Boeing South Carolina (copy) (copy)

Boeing workers assemble 787 Dreamliner jets at the company's North Charleston plant. File/Brad Nettles/Staff

In these polarizing times, Democrats and Republicans in South Carolina appear to agree about at least one thing: Unionization disputes in their home state are none of the U.S. Senate's business.

After 23 Senate Democrats sent a letter to Boeing's CEO this week urging him to stop fighting the unionization of flight-line workers at the aerospace giant's North Charleston facility, both of the candidates seeking to represent the area in Congress agreed that they should stay out of it — albeit with varying degrees of politeness.

Katie Arrington, the Summerville state lawmaker who defeated U.S. Rep. Mark Sanford in the GOP primary and faces Democrat Joe Cunningham in November, said South Carolina doesn't need Democrats like Sens. Bernie Sanders of Vermont and Elizabeth Warren of Massachusetts "telling us how to run our economy."

"Politicians don’t create jobs; businesses do," she said. "Boeing has created thousands of jobs and is responsible for thousands more in the Lowcountry. It is absolutely outrageous that the D.C. Democrats bankrolling Joe Cunningham think they know better than the Lowcountry and Boeing, itself, on how to strengthen our economy and create jobs."

But Cunningham actually agrees with Arrington in this case.

“With all due respect to politicians from Massachusetts and Vermont — this is South Carolina’s business, not theirs," he said. "This is an issue that needs to be worked out by Boeing and the local workers, not politicians from other states.”

James Smith, the Columbia Democrat running governor against Republican incumbent Henry McMaster, said it was "inappropriate" when the governor filed a document to the National Labor Relations Board supporting Boeing's appeal.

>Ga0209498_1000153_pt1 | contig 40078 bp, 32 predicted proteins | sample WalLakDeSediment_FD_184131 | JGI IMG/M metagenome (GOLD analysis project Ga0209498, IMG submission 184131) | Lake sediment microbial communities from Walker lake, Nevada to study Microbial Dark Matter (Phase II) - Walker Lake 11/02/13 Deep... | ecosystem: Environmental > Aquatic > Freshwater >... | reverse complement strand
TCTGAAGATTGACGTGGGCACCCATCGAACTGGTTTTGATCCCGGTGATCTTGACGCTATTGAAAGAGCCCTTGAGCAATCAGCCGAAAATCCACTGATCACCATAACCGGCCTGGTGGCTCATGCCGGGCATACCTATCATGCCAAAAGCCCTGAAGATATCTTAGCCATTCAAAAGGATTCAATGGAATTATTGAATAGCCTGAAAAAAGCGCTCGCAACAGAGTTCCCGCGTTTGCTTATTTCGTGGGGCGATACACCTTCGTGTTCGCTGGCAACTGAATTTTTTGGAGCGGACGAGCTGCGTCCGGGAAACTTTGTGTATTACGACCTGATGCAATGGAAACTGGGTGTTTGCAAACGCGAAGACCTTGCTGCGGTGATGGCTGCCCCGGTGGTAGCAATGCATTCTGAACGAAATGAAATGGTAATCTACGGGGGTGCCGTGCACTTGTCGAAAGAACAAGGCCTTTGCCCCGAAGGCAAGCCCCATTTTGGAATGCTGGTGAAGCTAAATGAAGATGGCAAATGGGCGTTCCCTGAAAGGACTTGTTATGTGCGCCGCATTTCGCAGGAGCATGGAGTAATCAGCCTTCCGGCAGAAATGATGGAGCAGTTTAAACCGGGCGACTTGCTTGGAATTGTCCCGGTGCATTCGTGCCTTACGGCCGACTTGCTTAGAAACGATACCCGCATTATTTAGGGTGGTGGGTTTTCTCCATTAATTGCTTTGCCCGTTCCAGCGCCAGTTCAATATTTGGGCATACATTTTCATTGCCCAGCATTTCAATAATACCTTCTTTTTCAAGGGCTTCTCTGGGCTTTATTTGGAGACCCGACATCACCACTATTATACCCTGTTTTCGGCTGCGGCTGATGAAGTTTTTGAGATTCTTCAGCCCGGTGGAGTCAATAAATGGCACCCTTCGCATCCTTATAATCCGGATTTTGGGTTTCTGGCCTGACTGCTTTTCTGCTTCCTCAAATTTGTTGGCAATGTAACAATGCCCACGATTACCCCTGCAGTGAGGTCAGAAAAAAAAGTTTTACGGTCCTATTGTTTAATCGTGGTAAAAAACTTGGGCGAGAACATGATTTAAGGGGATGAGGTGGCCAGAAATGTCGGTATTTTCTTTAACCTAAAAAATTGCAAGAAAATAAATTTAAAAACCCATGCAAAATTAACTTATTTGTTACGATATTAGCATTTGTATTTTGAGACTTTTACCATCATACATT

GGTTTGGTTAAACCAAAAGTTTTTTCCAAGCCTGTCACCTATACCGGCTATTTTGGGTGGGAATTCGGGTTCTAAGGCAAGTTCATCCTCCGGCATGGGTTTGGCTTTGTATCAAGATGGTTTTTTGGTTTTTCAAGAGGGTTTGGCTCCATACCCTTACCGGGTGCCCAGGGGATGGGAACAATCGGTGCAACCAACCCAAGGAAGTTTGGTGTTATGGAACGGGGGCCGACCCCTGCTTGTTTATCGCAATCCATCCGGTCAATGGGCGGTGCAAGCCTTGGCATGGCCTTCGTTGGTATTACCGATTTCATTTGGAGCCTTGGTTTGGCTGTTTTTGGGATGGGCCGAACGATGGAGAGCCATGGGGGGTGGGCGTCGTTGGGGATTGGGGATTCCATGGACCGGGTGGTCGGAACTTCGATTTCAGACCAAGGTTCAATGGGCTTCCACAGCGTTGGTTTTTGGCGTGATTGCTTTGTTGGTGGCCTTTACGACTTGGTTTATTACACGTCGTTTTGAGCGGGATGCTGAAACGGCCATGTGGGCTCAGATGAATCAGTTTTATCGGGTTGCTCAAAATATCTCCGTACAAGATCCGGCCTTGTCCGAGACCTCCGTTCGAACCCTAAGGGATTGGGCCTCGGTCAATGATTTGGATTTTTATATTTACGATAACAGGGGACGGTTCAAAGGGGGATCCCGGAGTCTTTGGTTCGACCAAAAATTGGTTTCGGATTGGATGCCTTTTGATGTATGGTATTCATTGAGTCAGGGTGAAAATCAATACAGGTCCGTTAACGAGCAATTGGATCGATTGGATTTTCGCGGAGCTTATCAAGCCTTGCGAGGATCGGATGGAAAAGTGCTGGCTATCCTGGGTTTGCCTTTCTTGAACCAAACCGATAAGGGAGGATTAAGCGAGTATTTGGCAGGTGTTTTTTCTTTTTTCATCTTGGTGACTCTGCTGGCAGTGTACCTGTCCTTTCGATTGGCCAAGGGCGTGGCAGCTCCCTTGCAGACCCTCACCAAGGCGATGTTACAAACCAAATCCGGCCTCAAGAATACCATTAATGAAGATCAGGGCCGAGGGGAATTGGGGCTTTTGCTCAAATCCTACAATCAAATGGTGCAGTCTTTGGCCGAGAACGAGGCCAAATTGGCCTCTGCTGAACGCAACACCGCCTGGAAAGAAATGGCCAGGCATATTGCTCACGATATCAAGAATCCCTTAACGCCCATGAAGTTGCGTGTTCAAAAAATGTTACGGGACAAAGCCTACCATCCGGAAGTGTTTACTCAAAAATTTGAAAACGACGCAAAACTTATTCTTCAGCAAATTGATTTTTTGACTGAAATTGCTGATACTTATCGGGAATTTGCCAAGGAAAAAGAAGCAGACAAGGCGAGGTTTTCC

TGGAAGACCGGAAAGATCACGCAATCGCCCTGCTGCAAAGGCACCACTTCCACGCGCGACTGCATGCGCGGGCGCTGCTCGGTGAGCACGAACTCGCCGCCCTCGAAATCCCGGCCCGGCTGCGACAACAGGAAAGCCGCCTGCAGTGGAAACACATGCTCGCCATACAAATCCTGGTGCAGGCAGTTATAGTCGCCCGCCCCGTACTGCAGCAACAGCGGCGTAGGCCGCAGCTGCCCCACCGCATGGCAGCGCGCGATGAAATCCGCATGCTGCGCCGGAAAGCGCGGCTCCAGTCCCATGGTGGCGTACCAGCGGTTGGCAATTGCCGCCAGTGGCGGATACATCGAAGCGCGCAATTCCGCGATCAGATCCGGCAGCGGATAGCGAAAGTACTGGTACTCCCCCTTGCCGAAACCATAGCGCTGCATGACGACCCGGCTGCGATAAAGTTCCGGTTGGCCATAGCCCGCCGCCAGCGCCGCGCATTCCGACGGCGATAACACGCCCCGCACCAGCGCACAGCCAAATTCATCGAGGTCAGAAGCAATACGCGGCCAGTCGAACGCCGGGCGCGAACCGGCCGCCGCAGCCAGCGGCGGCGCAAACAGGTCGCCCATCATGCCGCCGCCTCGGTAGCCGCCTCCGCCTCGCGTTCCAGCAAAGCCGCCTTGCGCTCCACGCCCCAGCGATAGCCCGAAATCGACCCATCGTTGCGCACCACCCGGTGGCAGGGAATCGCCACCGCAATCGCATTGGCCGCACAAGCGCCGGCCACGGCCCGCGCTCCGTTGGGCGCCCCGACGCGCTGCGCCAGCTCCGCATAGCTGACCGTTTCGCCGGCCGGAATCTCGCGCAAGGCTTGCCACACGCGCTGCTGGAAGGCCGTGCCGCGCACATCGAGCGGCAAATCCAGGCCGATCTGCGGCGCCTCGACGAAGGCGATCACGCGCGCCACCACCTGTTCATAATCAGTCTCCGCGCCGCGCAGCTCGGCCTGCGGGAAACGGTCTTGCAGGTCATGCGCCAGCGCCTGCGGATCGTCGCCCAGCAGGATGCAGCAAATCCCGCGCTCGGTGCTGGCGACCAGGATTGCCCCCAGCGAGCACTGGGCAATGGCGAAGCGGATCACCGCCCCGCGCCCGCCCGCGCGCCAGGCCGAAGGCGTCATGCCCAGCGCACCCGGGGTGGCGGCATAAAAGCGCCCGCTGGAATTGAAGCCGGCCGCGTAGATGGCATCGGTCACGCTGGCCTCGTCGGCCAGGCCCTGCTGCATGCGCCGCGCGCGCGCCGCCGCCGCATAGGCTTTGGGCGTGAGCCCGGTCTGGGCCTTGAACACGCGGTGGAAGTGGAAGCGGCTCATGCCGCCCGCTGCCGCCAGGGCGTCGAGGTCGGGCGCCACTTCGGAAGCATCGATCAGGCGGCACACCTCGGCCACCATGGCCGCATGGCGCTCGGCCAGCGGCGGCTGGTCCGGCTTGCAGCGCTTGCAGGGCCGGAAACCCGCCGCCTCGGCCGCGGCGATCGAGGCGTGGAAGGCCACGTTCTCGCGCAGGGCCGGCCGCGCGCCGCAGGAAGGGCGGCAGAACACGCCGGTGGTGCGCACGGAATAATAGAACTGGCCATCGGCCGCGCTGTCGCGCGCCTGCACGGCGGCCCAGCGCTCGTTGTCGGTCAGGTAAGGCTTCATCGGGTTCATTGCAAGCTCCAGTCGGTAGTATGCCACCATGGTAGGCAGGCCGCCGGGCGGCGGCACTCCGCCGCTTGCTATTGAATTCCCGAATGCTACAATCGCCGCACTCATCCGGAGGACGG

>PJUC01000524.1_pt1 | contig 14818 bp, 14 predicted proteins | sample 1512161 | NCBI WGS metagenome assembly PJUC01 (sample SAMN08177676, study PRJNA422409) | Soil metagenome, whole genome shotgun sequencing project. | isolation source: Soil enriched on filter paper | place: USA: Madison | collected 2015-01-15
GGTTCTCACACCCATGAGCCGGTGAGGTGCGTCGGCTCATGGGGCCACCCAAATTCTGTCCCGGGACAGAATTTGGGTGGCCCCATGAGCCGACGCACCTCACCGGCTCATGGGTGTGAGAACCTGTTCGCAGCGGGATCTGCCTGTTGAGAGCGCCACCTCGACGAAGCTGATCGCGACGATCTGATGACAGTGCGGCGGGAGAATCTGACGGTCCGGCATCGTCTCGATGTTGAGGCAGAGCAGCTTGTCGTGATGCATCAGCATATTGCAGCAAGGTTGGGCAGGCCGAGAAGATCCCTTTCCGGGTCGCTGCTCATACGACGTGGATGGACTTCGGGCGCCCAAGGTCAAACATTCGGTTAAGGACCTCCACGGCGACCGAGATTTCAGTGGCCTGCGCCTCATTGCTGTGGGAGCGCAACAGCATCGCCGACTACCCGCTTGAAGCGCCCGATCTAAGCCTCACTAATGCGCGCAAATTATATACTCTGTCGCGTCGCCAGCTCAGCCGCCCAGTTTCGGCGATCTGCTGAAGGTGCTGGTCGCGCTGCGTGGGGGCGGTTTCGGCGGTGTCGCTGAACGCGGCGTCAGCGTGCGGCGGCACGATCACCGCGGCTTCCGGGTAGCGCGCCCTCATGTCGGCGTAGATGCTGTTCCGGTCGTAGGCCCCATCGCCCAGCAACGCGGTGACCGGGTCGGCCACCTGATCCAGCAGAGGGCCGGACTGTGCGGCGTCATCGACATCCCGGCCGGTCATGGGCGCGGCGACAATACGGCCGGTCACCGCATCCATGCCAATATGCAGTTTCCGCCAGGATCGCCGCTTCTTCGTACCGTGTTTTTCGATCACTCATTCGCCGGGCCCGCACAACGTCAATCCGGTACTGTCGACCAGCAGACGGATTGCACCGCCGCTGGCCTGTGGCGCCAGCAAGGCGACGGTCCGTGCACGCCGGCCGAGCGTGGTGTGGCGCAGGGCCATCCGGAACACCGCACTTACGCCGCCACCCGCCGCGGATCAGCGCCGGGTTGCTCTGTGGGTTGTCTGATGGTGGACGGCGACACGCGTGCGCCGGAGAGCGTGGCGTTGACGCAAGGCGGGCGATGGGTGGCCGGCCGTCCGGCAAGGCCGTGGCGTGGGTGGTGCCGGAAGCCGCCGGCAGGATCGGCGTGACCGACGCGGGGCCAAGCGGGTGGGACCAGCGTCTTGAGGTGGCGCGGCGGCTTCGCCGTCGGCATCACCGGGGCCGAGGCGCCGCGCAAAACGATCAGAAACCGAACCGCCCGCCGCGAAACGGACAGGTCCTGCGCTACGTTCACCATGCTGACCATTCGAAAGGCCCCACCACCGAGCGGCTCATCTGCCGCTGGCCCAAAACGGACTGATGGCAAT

"The power of the state should not be lined up on either side, trying to pick a winner," Smith said. "The NLRB has a regulatory role in this; the governor does not. As governor, I would not try to intervene in this." 

McMaster's campaign said the governor has no comment about the Democratic senators' Boeing union letter.

Found money for SC lawmakers to spend

South Carolina legislators will have an additional $177 million to spend when they return in January.

The surplus from the fiscal year that ended June 30 is due mostly to higher-than-expected income tax payments and lower-than-expected refunds, according to the state’s economic advisers.

South Carolina finished 2017-18 with the strongest revenue growth in the Southeast, at 6.7 percent, instead of the expected 4.6 percent, state economists said.

But those excess income tax collections don’t mean salaries are skyrocketing. South Carolinians’ wages grew by just 3.5 percent, according to economists’ year-end report presented Wednesday.

They attribute the income growth largely to capital gains — profits on stock sales, aided by December’s stock market rally.

A similar capital gains jump is not expected again.

So, legislators shouldn’t expect economists to give them heaps of additional money to spend when they make their revenue projections for next year.

One member of the state Board of Economic Advisors asked at last week's meeting, “What happens if the Legislature doesn’t spend that $177 million?” — bringing levity to an otherwise dry discussion.

Many in the room chuckled.

Oh, they will.

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Haley aide nominated for ambassador role

South Carolina will have another ambassador. 

Austin Smith, a former deputy chief of staff to Nikki Haley when she was governor, was nominated by President Donald Trump as one of the four full-rank ambassadors who work under Haley at the United Nations. 

Smith joined Haley in New York after she was confirmed as United Nations ambassador in early 2017, serving as her deputy chief of staff for policy.

If confirmed by the Senate, Smith's title will become quite a mouthful — alternate United Nations representative of the United States for special political affairs.

The University of South Carolina product who worked at the state's public health and labor agencies will lead work with the U.N. Security Council — working on resolutions, mandates, briefings and sanctions. 

His appointment gives South Carolina four ambassadors — joining Haley; Ed McMullen, Trump's South Carolina presidential campaign chairman who is ambassador to Switzerland; and Thomas Carter, a retired Air Force general who is ambassador to the UN's International Civil Aviation Authority. 

Correction: This story was updated to include Thomas Carter as a U.S. ambassador from South Carolina.

Jamie Lovegrove, Seanna Adcox and Andy Shain contributed.